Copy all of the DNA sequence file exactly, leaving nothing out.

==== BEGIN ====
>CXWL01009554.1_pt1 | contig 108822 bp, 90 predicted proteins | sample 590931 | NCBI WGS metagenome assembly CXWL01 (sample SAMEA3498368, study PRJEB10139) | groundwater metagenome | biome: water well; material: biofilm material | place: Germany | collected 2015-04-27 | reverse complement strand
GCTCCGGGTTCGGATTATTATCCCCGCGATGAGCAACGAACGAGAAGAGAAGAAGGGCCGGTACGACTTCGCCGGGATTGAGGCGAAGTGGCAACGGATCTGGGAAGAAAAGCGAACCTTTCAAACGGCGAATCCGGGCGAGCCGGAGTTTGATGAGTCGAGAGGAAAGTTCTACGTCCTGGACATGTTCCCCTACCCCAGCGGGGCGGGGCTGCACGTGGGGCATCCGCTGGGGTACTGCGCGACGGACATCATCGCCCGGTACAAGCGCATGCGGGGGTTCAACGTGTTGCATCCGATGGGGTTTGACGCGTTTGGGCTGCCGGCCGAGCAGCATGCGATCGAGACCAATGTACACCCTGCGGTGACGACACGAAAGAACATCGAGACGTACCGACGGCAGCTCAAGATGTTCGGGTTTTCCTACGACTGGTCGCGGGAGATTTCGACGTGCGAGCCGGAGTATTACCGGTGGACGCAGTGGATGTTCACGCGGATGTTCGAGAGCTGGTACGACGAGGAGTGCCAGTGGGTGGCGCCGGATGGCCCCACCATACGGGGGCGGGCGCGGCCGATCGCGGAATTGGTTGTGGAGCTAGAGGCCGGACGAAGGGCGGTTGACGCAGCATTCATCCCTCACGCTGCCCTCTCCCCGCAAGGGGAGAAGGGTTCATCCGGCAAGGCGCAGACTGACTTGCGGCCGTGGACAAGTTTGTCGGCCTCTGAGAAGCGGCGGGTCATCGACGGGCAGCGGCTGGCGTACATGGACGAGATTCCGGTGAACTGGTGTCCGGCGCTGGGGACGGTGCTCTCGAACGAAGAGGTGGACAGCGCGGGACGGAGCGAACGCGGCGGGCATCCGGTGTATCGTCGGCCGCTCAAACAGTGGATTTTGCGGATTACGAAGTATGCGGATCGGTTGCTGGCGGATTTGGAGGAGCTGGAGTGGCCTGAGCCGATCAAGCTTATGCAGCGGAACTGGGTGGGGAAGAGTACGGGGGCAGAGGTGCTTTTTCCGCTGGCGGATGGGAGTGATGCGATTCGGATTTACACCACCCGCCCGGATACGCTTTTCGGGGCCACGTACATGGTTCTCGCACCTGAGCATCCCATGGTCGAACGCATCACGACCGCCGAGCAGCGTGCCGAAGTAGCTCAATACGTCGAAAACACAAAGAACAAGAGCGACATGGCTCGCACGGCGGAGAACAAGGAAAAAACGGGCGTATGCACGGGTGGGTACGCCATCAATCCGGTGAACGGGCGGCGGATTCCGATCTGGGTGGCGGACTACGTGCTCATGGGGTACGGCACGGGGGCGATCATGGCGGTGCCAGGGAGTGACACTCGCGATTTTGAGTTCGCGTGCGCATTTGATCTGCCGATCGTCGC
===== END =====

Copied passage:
>CXWL01009554.1_pt1 | contig 108822 bp, 90 predicted proteins | sample 590931 | NCBI WGS metagenome assembly CXWL01 (sample SAMEA3498368, study PRJEB10139) | groundwater metagenome | biome: water well; material: biofilm material | place: Germany | collected 2015-04-27 | reverse complement strand
GCTCCGGGTTCGGATTATTATCCCCGCGATGAGCAACGAACGAGAAGAGAAGAAGGGCCGGTACGACTTCGCCGGGATTGAGGCGAAGTGGCAACGGATCTGGGAAGAAAAGCGAACCTTTCAAACGGCGAATCCGGGCGAGCCGGAGTTTGATGAGTCGAGAGGAAAGTTCTACGTCCTGGACATGTTCCCCTACCCCAGCGGGGCGGGGCTGCACGTGGGGCATCCGCTGGGGTACTGCGCGACGGACATCATCGCCCGGTACAAGCGCATGCGGGGGTTCAACGTGTTGCATCCGATGGGGTTTGACGCGTTTGGGCTGCCGGCCGAGCAGCATGCGATCGAGACCAATGTACACCCTGCGGTGACGACACGAAAGAACATCGAGACGTACCGACGGCAGCTCAAGATGTTCGGGTTTTCCTACGACTGGTCGCGGGAGATTTCGACGTGCGAGCCGGAGTATTACCGGTGGACGCAGTGGATGTTCACGCGGATGTTCGAGAGCTGGTACGACGAGGAGTGCCAGTGGGTGGCGCCGGATGGCCCCACCATACGGGGGCGGGCGCGGCCGATCGCGGAATTGGTTGTGGAGCTAGAGGCCGGACGAAGGGCGGTTGACGCAGCATTCATCCCTCACGCTGCCCTCTCCCCGCAAGGGGAGAAGGGTTCATCCGGCAAGGCGCAGACTGACTTGCGGCCGTGGACAAGTTTGTCGGCCTCTGAGAAGCGGCGGGTCATCGACGGGCAGCGGCTGGCGTACATGGACGAGATTCCGGTGAACTGGTGTCCGGCGCTGGGGACGGTGCTCTCGAACGAAGAGGTGGACAGCGCGGGACGGAGCGAACGCGGCGGGCATCCGGTGTATCGTCGGCCGCTCAAACAGTGGATTTTGCGGATTACGAAGTATGCGGATCGGTTGCTGGCGGATTTGGAGGAGCTGGAGTGGCCTGAGCCGATCAAGCTTATGCAGCGGAACTGGGTGGGGAAGAGTACGGGGGCAGAGGTGCTTTTTCCGCTGGCGGATGGGAGTGATGCGATTCGGATTTACACCACCCGCCCGGATACGCTTTTCGGGGCCACGTACATGGTTCTCGCACCTGAGCATCCCATGGTCGAACGCATCACGACCGCCGAGCAGCGTGCCGAAGTAGCTCAATACGTCGAAAACACAAAGAACAAGAGCGACATGGCTCGCACGGCGGAGAACAAGGAAAAAACGGGCGTATGCACGGGTGGGTACGCCATCAATCCGGTGAACGGGCGGCGGATTCCGATCTGGGTGGCGGACTACGTGCTCATGGGGTACGGCACGGGGGCGATCATGGCGGTGCCAGGGAGTGACACTCGCGATTTTGAGTTCGCGTGCGCATTTGATCTGCCGATCGTCGC